Now, ultimately, she went to the ballot box in 2004 and cast her vote for John Kerry. But Republicans viewed this outreach to Felicia Hill and others like her in Ohio and other states as a victory nonetheless, because she is now open to the Republican Party and to Republican Party ideas.

There are a couple of lessons in this for Democrats and for those who are interested in how things are evolving politically. One of them is to look at how this Republican Party investment over the preceding decade might reap success in the long term. They’re in this for the long haul. If you didn’t get Felicia Hill in 2004 -- well, maybe in 2006 or maybe in 2008. And they now have a way to reach her.

BuzzFlash: Did she, in that period, receive an equal number of entreaties, either over the phone or in the mail, from the Democrats?

Tom Hamburger: She did receive Democratic Party mailings and local calls, but she really felt that she was bombarded -- I think was the phrase she used to us -- with the Republican message, and was at times, kind of even overwhelmed by it, but also interested in it. She had a personal invitation to be part of the audience when Bush or Cheney were visiting Dayton, and the personal nature of it made a huge difference to her. She described going to some of these events, and finding, to her surprise, as she put it, "there were people just like me who had my values, my concerns" at some of these rallies. One of the things that we observed in the case of Felicia Hill and others who were in her circumstances is that they were on the mobilization plan. The Republicans outdo the Democrats in this voter mobilization. Of course, that was remarkable to us, because traditionally voter mobilization is an area where Democrats have reigned supreme.

BuzzFlash: Is this because the Republicans understand marketing better, and marketing today is built on data mining to a great degree?

Tom Hamburger:  I think that’s part of the explanation, but it’s very important to note here also that it was the Democrats, until the last few years, who were leading in this effort, even on the technology side. So I wanted to make both these points. One is that the Republicans do historically have an advantage, in sort of taking and using Madison Avenue business marketing techniques and deploying them. Tracking polls, for example, were invented on Madison Avenue by an executive who was working for a coffee company and who wanted to track how well coffee ads were doing. Then they were adopted into a Republican campaign, and, of course, they’re now part of the staple of American campaigning.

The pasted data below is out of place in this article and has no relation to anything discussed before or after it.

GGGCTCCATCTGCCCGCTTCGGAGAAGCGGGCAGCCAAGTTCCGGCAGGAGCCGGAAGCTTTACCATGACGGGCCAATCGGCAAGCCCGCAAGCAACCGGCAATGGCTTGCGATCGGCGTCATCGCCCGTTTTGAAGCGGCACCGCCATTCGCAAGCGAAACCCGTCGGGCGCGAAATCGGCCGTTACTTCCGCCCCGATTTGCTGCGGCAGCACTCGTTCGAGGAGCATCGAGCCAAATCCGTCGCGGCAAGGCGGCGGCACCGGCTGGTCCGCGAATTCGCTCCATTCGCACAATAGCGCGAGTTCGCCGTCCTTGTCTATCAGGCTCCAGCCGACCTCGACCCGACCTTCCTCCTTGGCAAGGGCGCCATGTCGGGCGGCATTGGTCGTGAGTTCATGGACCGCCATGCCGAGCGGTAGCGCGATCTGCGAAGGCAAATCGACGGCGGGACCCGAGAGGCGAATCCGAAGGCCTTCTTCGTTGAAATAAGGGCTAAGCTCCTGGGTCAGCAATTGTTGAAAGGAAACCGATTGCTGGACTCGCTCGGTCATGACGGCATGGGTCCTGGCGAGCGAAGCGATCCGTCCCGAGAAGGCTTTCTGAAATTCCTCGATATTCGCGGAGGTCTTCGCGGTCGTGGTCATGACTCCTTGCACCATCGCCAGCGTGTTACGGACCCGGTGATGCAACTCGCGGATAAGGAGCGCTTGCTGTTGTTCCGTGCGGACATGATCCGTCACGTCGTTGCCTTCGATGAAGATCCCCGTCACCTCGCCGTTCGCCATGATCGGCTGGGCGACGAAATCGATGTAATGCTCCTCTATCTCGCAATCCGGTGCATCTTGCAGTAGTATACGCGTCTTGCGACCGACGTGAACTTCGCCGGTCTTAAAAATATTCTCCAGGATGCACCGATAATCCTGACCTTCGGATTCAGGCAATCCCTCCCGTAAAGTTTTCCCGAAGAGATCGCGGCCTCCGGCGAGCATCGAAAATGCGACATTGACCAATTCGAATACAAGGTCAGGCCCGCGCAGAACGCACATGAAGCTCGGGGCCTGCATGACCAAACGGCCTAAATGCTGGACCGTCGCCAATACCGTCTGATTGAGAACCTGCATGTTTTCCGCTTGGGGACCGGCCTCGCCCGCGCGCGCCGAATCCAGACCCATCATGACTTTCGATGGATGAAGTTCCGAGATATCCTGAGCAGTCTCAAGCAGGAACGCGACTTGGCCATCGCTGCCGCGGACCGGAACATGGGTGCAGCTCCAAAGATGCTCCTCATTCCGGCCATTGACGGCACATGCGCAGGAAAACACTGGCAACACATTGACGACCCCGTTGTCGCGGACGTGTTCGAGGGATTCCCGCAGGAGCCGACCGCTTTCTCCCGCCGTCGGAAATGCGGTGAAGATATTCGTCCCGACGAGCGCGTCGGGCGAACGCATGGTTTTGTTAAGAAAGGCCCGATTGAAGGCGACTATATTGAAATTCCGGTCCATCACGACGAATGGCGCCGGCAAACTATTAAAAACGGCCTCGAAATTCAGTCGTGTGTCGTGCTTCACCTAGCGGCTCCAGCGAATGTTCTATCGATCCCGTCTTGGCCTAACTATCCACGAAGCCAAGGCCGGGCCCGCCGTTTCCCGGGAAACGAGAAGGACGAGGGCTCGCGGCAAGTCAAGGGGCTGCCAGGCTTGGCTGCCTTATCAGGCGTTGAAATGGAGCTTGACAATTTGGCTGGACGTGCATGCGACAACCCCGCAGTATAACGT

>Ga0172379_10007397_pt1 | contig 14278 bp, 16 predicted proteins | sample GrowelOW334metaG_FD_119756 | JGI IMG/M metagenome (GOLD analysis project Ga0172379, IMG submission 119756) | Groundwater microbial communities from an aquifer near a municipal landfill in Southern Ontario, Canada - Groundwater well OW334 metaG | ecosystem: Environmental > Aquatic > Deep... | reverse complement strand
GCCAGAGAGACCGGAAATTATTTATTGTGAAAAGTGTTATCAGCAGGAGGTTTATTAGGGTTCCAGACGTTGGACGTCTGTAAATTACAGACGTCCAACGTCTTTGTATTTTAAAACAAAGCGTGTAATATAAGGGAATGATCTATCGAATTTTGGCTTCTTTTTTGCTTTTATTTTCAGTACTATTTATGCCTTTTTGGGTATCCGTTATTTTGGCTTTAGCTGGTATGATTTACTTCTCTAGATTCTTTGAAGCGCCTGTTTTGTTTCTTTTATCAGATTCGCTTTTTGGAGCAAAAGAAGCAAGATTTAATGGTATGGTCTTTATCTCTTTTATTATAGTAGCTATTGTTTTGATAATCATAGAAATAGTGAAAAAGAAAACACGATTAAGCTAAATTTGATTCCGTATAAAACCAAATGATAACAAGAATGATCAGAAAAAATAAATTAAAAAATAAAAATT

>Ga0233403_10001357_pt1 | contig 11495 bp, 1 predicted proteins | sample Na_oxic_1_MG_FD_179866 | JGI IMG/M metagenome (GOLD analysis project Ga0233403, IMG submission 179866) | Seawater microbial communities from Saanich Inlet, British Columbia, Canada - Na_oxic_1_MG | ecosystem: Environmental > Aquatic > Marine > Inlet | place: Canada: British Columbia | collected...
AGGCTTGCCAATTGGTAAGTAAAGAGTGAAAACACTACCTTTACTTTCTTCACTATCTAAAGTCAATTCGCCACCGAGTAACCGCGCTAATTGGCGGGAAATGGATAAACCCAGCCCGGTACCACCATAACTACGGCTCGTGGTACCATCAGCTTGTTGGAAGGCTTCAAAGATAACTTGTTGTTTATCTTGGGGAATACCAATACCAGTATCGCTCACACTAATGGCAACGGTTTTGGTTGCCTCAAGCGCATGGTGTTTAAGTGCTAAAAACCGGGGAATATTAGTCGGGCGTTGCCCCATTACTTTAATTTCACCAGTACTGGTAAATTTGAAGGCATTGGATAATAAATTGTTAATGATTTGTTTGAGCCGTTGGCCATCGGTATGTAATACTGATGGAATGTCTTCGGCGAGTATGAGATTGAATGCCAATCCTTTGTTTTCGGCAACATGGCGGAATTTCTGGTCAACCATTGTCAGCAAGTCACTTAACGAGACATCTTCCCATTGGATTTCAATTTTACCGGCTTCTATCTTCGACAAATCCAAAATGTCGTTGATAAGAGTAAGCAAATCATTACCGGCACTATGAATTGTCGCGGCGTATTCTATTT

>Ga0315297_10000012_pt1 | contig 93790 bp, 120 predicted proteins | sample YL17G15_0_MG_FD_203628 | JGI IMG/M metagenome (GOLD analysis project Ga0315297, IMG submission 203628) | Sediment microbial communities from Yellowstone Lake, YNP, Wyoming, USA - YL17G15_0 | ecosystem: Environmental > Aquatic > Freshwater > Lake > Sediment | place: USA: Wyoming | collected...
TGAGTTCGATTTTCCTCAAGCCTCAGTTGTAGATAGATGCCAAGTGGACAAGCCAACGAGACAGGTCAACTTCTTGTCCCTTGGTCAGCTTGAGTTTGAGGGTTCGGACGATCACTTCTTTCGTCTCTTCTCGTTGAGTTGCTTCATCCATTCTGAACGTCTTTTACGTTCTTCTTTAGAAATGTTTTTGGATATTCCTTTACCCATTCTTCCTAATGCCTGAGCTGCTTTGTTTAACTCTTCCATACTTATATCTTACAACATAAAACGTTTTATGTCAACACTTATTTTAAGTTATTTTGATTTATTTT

But, in fact, the targeting of individual voters, developing precinct maps using the computer, was something that labor unions and Democratic party activists really pioneered. A former AFL-CIO political director, Steve Rosenthal, made a very effective use of voter files and databases. The work that he did in 1996 and 1998 was so successful it got the attention of a couple of Republican party operatives, one of whom is Ken Mehlman, the RNC Chairman.  Mehlman described to us having looked at the Democrats' successful use of voter files and niche marketing in ’96 and ’98 and saying, we’ve got to learn how to do this. What happened is they deployed all of the advantages of modern marketing -- the financial advantages which the Republicans had -- and they outdid the Democrats in this area.

BuzzFlash: Right now, there is a split in the Democratic leadership about this whole issue. In the Hillary Clinton camp  there's Harold Ickes, who is putting together his own database because he feels that Howard Dean is not doing it quickly and thoroughly enough at the DNC. Do you have any thoughts on that?

Tom Hamburger: Yes. We’re interested in that, and we're following it closely. In the book, we argue that the Republicans have successfully put together a series of structural and strategic advantages that give them an edge. And if you’re an evenly divided nation, if you have this edge, you’re going to win more elections than you lose. Democrats are starting to catch on to these Republican advantages.

There’s a strong belief among some in the Democratic Party -- you mentioned Harold Ickes, and some others were associated with Terry McAuliffe in the era when he ran the DNC -- that the party should really be investing aggressively in this database technology. Howard Dean has acknowledged this and said, yes, we’re going to invest in this. But we’re also at the same time going to invest our resources in the "fifty-state" strategy, putting organizers on the ground in all fifty states. A dispute has emerged about how effectively the resources are being divided up.

We describe some of this in the book's epilogue. Harold Ickes, Laura Quinn, and others, some of who are associated with Hillary Clinton, some not, have started their own independent effort to develop a sophisticated voter file.

The concern that some Democrats have is that a private database does not have the same kind of power as the Republicans’ centralized Voter Vault, where all fifty state parties are basically feeding data into one centralized file. You know, when you accumulate data, the more data you have, the more it’s centralized, the more powerful it is.

BuzzFlash: The Republicans tend to be very hierarchical. Therefore everything kind of feeds from the bottom to the top, and then goes back down. In the Democratic Party, of course, Democrats being Democrats, things tend to be more horizontal.